With the fast-growing renewable energy and the forthcoming carbon free mission, a new technology paradigm is needed for the safe and smooth transition to an international net-zero carbon energy sector. Nana Zhou researched just that through her National Energy Technology Laboratory (NETL) Postgraduate Research Program (PGRP) fellowship administered through the Oak Ridge Institute for Science and Education (ORISE).
The National Energy Technology Laboratory (NETL) offers opportunities to participate in energy-related research. Its mission is to strengthen our nation’s security, to improve our nation’s environment, and to advance energy options that fuel our nation’s economy.
Long before she became a published scientist and NETL fellow, Zhou grew up on a farm with her family. Her uncle was a great inventor, but without any patents. He invented various tools and methods which benefited countless farmers. He always insisted that one should never waste one’s talent. Though he had never finished college, he encouraged Zhou to finish in his stead. From there, she would go on to achieve her bachelors and doctorate in power engineering, making her family, especially her uncle, extremely proud.
During her doctorate study, Zhou came across the NETL’s Hybrid Performance Project, also known as HyPer. She found HyPer’s approach in the research field to be novel and promising, having the potential to be applied to a broad range of power systems. After graduation, Zhou joined NETL’s PGRP internship program through ORISE performing research for NETL’s HyPer project with Dr. David Tucker as her mentor.
HyPer, the project Zhou continued to focus on until the end of her fellowship, was designed to develop a more efficient power generation system. “Fuel cell-gas turbine hybrids are believed to have higher efficiency, lower emissions, higher reliability and greater resilience during the transition to a carbon free energy sector,” said Zhou of her research. Zhou and her team were dedicated to other control methodologies and novel approaches that can be applied to any other energy system in the future.
Zhou discovered that the controller working perfectly in one operation condition could become unstable in a different operation state. To develop a full map of control methods working at a variety of operating states, a series of other experiments were needed, however this was time-consuming and risky to the facility. Zhou and her team developed a new methodology for testing controller performance that, if successful, all dynamic operating power systems could be operated reliably.
“When insufficient or excess electricity is generated by solar or wind, traditional power plants need to ramp down or up rapidly,” explained Zhou. “However, when they are operated at off-design conditions, more emissions are produced. Moreover, frequent cycling might cause power plant equipment to degrade fast or to fail.”
To achieve the carbon neutral mission, a technology revolution in both renewables and traditional power plant technologies is essential. Zhou’s team is at the forefront of this new paradigm.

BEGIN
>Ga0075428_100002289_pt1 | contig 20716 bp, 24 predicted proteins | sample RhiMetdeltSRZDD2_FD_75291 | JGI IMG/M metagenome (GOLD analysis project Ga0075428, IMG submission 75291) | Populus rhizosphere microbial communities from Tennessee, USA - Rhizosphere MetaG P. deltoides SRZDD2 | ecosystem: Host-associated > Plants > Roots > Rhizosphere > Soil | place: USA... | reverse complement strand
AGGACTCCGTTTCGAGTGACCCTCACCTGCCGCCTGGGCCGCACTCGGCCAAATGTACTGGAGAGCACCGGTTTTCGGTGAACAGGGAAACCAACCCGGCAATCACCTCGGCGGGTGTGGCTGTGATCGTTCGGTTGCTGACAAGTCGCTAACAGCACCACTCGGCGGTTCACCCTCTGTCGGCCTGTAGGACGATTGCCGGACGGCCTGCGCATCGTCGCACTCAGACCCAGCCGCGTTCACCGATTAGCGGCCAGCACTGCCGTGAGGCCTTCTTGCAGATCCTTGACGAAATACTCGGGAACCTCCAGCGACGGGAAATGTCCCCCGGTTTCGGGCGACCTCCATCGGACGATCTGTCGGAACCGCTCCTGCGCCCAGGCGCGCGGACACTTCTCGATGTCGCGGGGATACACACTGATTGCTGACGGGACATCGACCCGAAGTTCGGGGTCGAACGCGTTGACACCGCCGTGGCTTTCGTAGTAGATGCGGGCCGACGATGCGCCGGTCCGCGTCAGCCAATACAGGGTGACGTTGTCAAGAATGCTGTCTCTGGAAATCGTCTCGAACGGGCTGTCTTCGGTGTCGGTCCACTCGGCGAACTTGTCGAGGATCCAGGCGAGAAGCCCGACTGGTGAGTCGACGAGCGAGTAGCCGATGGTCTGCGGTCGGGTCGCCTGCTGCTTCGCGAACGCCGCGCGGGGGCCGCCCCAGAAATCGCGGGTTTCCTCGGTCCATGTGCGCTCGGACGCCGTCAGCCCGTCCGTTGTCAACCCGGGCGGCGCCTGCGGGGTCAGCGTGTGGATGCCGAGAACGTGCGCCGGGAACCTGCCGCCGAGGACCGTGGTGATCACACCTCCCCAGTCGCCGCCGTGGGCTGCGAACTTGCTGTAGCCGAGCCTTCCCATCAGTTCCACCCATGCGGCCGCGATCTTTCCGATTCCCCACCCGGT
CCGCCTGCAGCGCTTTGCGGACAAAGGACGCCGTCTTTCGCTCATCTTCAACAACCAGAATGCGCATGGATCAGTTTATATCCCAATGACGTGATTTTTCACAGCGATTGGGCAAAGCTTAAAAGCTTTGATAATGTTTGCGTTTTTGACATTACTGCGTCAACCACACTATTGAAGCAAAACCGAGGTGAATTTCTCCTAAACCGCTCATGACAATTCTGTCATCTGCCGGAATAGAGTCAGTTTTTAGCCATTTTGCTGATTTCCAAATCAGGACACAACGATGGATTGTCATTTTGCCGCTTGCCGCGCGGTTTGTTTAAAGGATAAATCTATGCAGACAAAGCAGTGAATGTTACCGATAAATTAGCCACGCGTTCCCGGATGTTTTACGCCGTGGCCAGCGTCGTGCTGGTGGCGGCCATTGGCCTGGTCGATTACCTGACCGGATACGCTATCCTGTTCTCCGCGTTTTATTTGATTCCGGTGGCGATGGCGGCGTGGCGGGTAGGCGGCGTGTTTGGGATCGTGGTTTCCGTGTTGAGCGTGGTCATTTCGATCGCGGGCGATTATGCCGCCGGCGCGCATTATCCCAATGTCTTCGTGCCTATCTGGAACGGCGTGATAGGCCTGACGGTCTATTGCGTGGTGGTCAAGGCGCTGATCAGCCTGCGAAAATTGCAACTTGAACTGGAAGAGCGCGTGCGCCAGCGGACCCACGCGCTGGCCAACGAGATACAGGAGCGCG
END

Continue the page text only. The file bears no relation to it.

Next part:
A typical day for Zhou involves designing and running experiments for HyPer, analyzing the data collected upon completion, discovering problems and opportunities and then redesigning the experiment.
Throughout her study and fellowship, Zhou never forgot her uncle’s wish, being a useful person to society and never wasting talent, and this became her life credo as well. Since beginning her fellowship at NETL through ORISE, Dr. Zhou has become one of a handful of world leaders in cyber-physical systems and hybrid power systems. Zhou also pays it forward by mentoring students and graduates with all different backgrounds, disciplines, and education levels.
Overall, Zhou said that she had a great well-rounded experience with NETL’s PGRP internship and has even helped to organize several events that added value to her experience, such as international workshops and technical forums for the Department of Energy (DOE). Zhou recommends the program to students looking to bridge the gap between graduation and the scientific field outside of school.
“There are always gaps between school and work. This fellowship bridges the gap between the knowledge I learned from school and the applications in the real physical fields,” she said. “The best part is that ORISE takes care of everything else, including stipend, medical insurance, travel; all I need to do is to focus on my research. It is just great!”
Dr. Zhou is now working as a full-time employee for a site support contractor at NETL and continuing her HyPer research. Zhou hopes that she and her mentor’s research will help the world implement clean, low-emission energy, and until then NETL will continue to perfect the science behind it.
The NETL programs are administered by the Oak Ridge Institute for Science and Education (ORISE) for the U.S. Department of Energy. ORISE is managed for DOE by Oak Ridge Associated Universities (ORAU).